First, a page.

Connect with top gaming leaders in Los Angeles at GamesBeat Summit 2023 this May 22-23. Register here.
Click here for all of GamesBeat’s 2015 Game Developers Conference coverage.
SAN FRANCISCO — It’s all flowers and blue skies for Epic Games and its Unreal Engine.
At the 2015 Game Developers Conference this morning, Epic Games held a press conference to discuss the current state of its Unreal game-making tools, sharing insights on its rapid growth in the past year. It was there that they released a brand new technical demo for Unreal Engine 4, and it’s a massive departure from previous years’ showcases.
The company announced that its latest development toolset is now free for all users earlier this week at the conference. This move came exactly one year after the group announced a flat $19 monthly fee for access to its tools. Epic Games founder Tim Sweeney said that the company wasn’t sure what would happen following this change. But it worked out — over the past year, the Unreal community has grown 25-fold.
GamesBeat Summit 2023
Join the GamesBeat community in Los Angeles this May 22-23. You’ll hear from the brightest minds within the gaming industry to share their updates on the latest developments.
Sweeney said that developers at established studios were using Epic’s tools at home in their downtime. This turned into a grassroots situation where adoption spread to more studios as well as outside the game industry. He noted that film makers and industrial designers have since embraced the platform — and that these companies have shown Epic techniques that it didn’t realize were possible.
The new demo, “A Boy and His Kite,” incorporates the feeling behind this growth and change, and it reflects Epic Games’ vision for the future of the game industry. Sweeney says that the video’s open world and lighthearted tone are representative of where the company’s mindset is at.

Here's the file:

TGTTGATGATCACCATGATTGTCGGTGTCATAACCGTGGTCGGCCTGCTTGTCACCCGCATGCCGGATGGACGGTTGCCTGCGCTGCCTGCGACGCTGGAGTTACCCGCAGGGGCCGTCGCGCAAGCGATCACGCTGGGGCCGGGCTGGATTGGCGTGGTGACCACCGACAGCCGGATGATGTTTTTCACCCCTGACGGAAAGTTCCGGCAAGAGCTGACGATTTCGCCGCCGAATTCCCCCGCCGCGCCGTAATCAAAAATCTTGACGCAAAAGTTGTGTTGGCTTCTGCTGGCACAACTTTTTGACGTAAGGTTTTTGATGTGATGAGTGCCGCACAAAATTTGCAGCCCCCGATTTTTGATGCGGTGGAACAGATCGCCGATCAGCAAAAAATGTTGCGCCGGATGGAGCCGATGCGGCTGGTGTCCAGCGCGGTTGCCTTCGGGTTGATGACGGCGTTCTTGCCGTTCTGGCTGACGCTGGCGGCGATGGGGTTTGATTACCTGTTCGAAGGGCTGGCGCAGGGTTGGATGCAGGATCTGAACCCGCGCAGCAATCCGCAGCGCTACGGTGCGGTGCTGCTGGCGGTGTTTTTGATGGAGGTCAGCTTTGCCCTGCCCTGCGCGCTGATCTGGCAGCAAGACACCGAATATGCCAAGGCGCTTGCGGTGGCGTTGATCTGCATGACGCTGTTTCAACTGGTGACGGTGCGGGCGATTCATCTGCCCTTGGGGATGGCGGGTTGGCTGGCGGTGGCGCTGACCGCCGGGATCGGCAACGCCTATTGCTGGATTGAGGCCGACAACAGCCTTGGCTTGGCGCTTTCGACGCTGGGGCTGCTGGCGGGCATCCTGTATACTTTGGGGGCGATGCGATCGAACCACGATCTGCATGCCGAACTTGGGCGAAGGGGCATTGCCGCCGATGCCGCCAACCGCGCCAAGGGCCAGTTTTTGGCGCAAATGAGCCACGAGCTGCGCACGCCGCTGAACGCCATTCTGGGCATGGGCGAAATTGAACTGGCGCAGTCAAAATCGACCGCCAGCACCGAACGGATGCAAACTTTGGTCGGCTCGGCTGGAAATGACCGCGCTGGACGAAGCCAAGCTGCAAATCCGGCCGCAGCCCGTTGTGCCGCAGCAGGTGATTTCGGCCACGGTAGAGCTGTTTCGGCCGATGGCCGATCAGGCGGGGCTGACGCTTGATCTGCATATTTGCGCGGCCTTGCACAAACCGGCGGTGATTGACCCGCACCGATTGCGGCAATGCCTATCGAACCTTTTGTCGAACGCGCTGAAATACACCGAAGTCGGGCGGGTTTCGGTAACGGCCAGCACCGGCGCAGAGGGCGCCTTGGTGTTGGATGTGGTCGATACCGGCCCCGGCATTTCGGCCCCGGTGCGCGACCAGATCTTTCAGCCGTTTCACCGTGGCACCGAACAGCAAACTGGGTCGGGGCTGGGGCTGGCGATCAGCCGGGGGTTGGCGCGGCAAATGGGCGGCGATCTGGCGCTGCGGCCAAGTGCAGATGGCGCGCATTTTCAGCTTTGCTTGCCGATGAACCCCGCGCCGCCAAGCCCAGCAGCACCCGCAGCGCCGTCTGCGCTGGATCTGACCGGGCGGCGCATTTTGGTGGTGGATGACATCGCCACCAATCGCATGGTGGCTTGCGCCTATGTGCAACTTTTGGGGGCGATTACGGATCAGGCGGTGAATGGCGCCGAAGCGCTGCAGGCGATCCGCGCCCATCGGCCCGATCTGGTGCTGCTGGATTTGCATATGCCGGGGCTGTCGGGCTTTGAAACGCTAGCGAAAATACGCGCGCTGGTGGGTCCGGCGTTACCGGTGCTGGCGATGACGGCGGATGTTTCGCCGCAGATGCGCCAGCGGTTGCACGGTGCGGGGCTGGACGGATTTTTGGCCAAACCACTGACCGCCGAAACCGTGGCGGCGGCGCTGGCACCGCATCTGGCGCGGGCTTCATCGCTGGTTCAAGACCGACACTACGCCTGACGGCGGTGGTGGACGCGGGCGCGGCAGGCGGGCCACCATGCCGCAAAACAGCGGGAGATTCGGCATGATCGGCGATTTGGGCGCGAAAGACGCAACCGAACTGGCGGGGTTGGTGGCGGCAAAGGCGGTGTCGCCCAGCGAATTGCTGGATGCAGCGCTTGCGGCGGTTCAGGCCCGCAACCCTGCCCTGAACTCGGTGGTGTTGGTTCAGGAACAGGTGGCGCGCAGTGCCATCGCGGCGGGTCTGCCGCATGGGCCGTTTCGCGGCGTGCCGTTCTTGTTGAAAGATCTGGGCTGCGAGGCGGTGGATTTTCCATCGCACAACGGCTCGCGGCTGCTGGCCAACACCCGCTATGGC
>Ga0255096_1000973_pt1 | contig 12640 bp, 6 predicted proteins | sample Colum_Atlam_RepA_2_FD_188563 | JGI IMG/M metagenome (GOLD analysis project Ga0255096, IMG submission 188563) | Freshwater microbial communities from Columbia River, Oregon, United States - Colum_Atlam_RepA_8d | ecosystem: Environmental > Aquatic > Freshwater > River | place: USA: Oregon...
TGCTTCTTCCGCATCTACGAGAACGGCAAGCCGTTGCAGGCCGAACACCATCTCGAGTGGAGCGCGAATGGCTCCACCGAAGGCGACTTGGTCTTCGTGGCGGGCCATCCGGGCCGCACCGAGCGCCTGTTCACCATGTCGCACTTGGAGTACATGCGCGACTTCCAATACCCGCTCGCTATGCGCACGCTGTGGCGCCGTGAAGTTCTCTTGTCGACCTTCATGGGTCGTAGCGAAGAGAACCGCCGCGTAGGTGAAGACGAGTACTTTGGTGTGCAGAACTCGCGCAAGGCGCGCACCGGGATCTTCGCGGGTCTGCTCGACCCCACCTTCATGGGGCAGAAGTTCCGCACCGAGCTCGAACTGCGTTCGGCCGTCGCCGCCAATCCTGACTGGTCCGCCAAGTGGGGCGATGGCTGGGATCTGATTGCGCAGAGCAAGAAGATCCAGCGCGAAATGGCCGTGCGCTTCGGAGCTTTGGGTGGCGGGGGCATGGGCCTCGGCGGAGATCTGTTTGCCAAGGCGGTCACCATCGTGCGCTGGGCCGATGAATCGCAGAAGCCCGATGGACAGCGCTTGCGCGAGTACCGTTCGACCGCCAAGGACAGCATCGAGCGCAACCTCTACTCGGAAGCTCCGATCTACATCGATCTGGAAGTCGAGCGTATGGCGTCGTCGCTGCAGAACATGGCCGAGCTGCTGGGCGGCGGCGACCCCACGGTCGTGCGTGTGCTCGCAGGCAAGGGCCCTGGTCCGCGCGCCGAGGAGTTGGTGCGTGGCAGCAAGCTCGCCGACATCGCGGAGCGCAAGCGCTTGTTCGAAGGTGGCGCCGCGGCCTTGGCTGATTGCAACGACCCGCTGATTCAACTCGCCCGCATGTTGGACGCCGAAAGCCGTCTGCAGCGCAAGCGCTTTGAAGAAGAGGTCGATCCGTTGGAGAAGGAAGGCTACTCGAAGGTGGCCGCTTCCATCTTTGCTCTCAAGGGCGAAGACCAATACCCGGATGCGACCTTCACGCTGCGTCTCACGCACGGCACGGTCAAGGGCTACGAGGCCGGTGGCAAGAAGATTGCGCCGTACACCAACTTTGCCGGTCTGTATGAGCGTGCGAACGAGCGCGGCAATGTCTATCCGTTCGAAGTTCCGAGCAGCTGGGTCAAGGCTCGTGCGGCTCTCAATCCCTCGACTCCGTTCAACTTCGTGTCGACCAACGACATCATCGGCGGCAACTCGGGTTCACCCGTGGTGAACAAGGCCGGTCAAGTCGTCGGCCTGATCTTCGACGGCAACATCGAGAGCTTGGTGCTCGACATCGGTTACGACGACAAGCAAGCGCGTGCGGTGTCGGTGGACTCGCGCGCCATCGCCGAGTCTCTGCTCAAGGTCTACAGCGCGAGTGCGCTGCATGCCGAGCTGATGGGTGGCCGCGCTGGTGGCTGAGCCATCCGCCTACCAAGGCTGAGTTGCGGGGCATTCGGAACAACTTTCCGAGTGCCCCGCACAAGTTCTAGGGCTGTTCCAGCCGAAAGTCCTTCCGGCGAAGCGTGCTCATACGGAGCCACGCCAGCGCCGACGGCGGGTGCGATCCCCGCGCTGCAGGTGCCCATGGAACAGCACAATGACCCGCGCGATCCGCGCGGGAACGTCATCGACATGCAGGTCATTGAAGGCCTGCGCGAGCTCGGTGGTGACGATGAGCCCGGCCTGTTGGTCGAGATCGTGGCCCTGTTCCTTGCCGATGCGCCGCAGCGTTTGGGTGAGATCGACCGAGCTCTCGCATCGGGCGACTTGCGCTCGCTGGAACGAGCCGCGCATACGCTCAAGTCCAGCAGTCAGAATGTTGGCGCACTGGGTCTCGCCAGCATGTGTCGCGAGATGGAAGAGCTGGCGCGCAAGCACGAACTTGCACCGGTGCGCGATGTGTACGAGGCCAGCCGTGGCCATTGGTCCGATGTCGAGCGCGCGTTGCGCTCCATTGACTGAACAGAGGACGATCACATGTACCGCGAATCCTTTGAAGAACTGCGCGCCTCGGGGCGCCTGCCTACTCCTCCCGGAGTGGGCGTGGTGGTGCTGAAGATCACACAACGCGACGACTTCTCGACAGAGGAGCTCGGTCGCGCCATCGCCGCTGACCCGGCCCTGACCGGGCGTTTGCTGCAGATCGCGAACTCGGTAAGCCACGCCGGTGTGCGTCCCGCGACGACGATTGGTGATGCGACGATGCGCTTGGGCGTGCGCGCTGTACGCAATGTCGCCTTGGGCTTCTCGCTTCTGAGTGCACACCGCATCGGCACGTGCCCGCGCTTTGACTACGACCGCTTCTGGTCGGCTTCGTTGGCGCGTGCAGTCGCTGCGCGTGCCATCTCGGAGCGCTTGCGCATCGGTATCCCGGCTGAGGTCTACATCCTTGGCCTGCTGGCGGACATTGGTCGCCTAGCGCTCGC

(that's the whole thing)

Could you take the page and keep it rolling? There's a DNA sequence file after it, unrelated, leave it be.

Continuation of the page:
The demo follows a young boy flying a kite in a lush valley marked by flowers and trees. The kite gets away from the boy and flies over the valley, over fields of deer playing. This is a departure from past technical demos such as previous years’ Elemental and Infiltrator demos. Both feature monsters, robots, guns and explosions and have a combative tone. Epic wanted this year’s demo to reflect a more positive tone, says Sweeney. The demo was the result of Epic Games asking a team of developers what Unreal Engine meant to them today.
“It’s blue skies ahead for the game industry and we’re only at the beginning of it,” he said.
The demo ended with the tagline “If you love something, set it free” — a nod to Epic’s decision to make its tools free for all users.
The brawn behind the beauty
Some serious muscle powers the lovely visuals of “A Boy and His Kite.” Nvidia’s newly revealed Titan X graphics processor powered the demonstration, enabling Epic’s Unreal Engine 4 to achieve new graphical benchmarks. The entire video is rendered in real time, running at 30 frames per second and taking place in 100 square miles of terrain. It features cinematic quality depth of field and motion blur, as well as fully dynamic lighting.
In a meeting with GamesBeat, Epic Games president Paul Meegan showed that you could freely control the demo. He moved a controller’s thumbstick to have the view moving over terrain freely, showing off an immense level of detail in the ground coverage. He asked me to imagine an open-world game like The Elder Scrolls V: Skyrim at a similar level of detail.
My eyes lit up.
Meegan explained that all of the terrain in the demo is procedurally generated, saying that even the way the grass moves in the wind is powered by Unreal Engine. He said that while the event’s demo was running on the latest Titan X GPU, the live demonstration I saw was running on currently available GeForce GTX 980, and that even older processors would run it — the engine does a lot of the heavy lifting.
Meegan stressed that accessibility and ease of use is a primary goal for Unreal Engine.
GamesBeat's creed when covering the game industry is "where passion meets business." What does this mean? We want to tell you how the news matters to you -- not just as a decision-maker at a game studio, but also as a fan of games. Whether you read our articles, listen to our podcasts, or watch our videos, GamesBeat will help you learn about the industry and enjoy engaging with it. Discover our Briefings.